By using this COM-object we can access the Task Scheduler Scripting Objects, which produces objects rather than text. Of course this still requires a bit of work and the need to read quite a bit of documentation in order to make it user friendly for an administrator. Luckily the PowerShell team released a TaskScheduler module which builds on this COM-object as part of the PowerShell Pack, released as part of the Windows 7 Resource Kit.

When you have installed the MSI-file from the PowerShell Pack download page, you can import the TaskScheduler module and have a look at the available functions:


We can for example use the Get-ScheduledTask function to retrieve all scheduled tasks on the local computer:


This is an example of how to schedule a PowerShell script to run every day at 06.00:

# Import the module
Import-Module TaskScheduler

# Create a new task
$task = New-Task
$task.Settings.Hidden = $true

# Add an action and a trigger
Add-TaskAction -Task $task -Path C:\Windows\system32\WindowsPowerShell\v1.0\powershell.exe -Arguments "-File C:\MyScript.ps1"
Add-TaskTrigger -Task $task -Daily -At "06:00"

# Register the task
Register-ScheduledTask -Name "PowerShell - MyScript.ps1" -Task $task

When the above example is run we can find the new scheduled task in the Task Scheduler:





Or of course by using the Get-ScheduledTask function:


Instead of configuring a script file (ps1-file) to be the task action, we could have specified a script block to the Add-TaskAction function:

Add-TaskAction -Task $task -Script {“Hello World”}

Then the script block would be passed as an encoded command to powershell.exe:


An advantage of this approach is that we do not need to save our code to disk in advance to configuring it as a scheduled task.

Scheduled jobs in PowerShell 3.0

With the new version of Windows coming out later this year, we will also get a new version of Windows PowerShell. One of the new features in PowerShell 3.0 is a new module called PSScheduledJobs, which allows us to schedule jobs natively from within PowerShell. In addition, the output and results from the job is actually stored so that we can retrieve them after the job is executed, just like we could with background jobs in PowerShell 2.0.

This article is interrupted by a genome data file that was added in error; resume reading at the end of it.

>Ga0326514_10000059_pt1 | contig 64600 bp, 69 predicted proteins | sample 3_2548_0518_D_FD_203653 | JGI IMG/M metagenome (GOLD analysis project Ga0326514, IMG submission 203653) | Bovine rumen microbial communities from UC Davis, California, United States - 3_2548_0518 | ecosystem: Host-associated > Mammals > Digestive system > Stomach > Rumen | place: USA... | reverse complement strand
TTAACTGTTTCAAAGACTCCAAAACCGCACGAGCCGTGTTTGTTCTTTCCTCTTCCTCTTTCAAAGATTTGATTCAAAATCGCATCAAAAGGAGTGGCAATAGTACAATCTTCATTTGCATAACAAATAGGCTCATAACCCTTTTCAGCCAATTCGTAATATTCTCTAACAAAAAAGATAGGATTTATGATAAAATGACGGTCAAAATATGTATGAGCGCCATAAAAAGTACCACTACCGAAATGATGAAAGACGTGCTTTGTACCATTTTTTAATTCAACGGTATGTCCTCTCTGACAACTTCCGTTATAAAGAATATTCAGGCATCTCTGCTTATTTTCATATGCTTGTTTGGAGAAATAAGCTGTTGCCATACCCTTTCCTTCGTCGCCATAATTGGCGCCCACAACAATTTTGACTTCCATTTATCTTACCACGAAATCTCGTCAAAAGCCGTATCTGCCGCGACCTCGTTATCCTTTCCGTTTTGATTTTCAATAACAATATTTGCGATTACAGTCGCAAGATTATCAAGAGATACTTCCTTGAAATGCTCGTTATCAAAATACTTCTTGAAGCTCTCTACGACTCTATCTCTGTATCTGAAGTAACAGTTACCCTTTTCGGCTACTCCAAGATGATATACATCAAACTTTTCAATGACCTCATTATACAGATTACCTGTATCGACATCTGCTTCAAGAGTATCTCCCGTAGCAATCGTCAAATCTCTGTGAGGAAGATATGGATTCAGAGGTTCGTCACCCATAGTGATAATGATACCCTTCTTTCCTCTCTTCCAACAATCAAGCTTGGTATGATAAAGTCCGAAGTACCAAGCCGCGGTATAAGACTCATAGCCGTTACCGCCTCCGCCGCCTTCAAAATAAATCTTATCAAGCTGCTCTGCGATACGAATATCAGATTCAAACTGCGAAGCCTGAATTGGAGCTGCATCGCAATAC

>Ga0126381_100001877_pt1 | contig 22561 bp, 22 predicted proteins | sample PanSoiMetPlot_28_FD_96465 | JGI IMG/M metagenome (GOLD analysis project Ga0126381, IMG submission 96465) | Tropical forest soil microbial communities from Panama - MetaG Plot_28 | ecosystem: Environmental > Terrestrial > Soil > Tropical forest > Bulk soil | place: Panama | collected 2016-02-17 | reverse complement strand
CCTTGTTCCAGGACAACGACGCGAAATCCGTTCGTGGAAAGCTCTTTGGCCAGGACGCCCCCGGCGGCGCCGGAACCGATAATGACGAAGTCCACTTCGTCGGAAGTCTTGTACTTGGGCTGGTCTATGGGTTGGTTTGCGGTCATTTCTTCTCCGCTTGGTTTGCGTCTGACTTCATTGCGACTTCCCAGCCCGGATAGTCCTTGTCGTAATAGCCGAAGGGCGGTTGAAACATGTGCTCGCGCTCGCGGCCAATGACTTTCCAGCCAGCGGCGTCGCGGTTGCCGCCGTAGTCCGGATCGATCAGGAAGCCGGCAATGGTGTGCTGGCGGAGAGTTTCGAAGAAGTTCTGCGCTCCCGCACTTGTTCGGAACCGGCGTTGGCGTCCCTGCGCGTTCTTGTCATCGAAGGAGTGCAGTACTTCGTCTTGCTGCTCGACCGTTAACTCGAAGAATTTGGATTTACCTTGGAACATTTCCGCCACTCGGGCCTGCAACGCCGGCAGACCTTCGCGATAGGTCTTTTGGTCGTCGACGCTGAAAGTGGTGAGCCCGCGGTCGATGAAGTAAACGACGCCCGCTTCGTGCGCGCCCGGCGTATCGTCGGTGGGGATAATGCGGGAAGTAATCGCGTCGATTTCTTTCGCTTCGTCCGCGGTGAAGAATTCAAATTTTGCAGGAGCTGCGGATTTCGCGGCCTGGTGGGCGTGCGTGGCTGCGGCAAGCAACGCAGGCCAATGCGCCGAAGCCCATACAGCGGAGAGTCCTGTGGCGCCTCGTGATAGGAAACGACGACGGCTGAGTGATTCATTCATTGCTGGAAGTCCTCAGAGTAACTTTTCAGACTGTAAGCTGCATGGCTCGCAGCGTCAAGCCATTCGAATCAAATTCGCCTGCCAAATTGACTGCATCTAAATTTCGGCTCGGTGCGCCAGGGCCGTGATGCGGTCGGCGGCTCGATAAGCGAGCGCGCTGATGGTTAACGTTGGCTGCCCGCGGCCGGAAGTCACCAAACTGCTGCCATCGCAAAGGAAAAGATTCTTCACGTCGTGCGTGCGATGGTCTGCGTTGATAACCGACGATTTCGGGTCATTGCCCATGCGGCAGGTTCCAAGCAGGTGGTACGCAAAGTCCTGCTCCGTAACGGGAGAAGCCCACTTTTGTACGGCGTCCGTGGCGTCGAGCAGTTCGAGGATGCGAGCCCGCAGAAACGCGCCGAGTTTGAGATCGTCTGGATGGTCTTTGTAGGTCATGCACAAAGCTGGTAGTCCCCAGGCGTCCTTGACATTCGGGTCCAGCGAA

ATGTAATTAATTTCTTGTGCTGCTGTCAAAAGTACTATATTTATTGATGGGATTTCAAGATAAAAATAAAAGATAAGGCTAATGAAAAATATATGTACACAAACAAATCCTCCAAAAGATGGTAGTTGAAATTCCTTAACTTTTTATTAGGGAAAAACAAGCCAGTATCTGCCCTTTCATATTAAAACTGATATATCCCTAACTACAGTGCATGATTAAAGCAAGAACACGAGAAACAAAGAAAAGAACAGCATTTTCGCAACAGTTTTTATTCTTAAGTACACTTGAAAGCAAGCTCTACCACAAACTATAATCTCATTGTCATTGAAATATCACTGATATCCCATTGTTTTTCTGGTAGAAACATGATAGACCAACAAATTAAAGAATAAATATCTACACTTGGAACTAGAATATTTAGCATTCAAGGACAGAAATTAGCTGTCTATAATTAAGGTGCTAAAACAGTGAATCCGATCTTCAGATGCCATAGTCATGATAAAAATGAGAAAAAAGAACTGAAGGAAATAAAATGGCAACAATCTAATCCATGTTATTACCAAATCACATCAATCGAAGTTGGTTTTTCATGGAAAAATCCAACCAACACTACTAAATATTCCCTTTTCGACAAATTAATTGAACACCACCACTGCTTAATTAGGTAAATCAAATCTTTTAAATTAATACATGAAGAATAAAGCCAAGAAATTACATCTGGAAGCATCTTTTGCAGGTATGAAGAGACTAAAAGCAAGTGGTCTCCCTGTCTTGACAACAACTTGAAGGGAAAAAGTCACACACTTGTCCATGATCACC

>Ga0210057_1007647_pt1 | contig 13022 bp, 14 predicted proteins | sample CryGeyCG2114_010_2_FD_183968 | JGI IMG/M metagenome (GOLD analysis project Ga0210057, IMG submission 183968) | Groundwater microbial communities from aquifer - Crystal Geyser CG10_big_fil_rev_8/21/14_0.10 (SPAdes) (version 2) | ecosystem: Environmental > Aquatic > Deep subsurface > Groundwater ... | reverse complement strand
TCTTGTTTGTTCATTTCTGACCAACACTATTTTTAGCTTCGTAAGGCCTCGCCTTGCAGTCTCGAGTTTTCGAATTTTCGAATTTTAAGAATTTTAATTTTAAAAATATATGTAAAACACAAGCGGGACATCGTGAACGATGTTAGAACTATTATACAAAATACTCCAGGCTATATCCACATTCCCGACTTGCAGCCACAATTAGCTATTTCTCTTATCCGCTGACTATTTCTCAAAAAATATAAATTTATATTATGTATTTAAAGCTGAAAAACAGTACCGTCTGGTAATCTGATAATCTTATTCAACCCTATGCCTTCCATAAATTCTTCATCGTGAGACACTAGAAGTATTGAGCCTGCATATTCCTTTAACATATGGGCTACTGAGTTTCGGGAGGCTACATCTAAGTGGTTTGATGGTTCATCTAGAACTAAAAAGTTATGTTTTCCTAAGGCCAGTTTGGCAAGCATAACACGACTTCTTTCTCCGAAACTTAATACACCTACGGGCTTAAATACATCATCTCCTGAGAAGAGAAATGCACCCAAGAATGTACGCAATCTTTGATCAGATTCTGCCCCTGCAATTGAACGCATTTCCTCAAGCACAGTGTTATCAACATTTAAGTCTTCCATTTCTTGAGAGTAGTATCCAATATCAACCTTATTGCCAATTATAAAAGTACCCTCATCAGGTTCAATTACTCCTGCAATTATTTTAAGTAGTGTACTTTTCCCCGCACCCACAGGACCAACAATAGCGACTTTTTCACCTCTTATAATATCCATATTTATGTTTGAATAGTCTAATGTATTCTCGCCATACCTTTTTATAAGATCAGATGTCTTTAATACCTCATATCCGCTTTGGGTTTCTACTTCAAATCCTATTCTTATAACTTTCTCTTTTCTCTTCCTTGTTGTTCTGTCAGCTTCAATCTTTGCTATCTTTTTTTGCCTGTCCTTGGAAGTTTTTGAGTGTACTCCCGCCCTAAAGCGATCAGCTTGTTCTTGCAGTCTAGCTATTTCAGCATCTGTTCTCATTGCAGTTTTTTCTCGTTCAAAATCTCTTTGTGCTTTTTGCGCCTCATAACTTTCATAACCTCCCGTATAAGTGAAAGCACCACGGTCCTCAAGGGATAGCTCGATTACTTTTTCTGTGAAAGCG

The following information and examples is based on the Windows PowerShell 3.0 version available in the Windows 8 Consumer Preview.

Here we can see the cmdlets available in the PSScheduledJob module:


The following example is using the PSScheduledJob module to do the same as the previous example which used the TaskScheduler module from the PowerShell Pack:

# Import the module (not necessary due to the new module autoloading in PowerShell 3.0)
Import-Module PSScheduledJob

# Add a job option   
$joboption = New-ScheduledJobOption -HideInTaskScheduler

# Add a trigger
$trigger = New-JobTrigger -Daily -At "06:00"

# Register the job
Register-ScheduledJob -Name "PowerShell - MyScript.ps1" -Trigger $trigger -FilePath C:\MyScript.ps1 -ScheduledJobOption $joboption

If we want to specify a script block instead of a script file, we can use the ScriptBlock parameter instead of the FilePath parameter of Register-ScheduledJob:

Register-ScheduledJob -Name “PowerShell – MyScript.ps1” -Trigger $trigger -ScriptBlock {“Hello World”}

If we look at the new task that is created from the example above we can see the following:


The arguments passed to powershell.exe:

-NoLogo -NonInteractive -WindowStyle Hidden -Command “Import-Module PSScheduledJob; $jobDef = [Microsoft.PowerShell.ScheduledJob.ScheduledJobDefinition]::LoadFromStore(‘PowerShell – MyScript.ps1’, ‘C:\Users\<username>\AppData\Local\Windows\PowerShell\ScheduledJobs’); $jobDef.Run()”

We can see that the job is stored in a separate folder in the current user`s AppData-folder: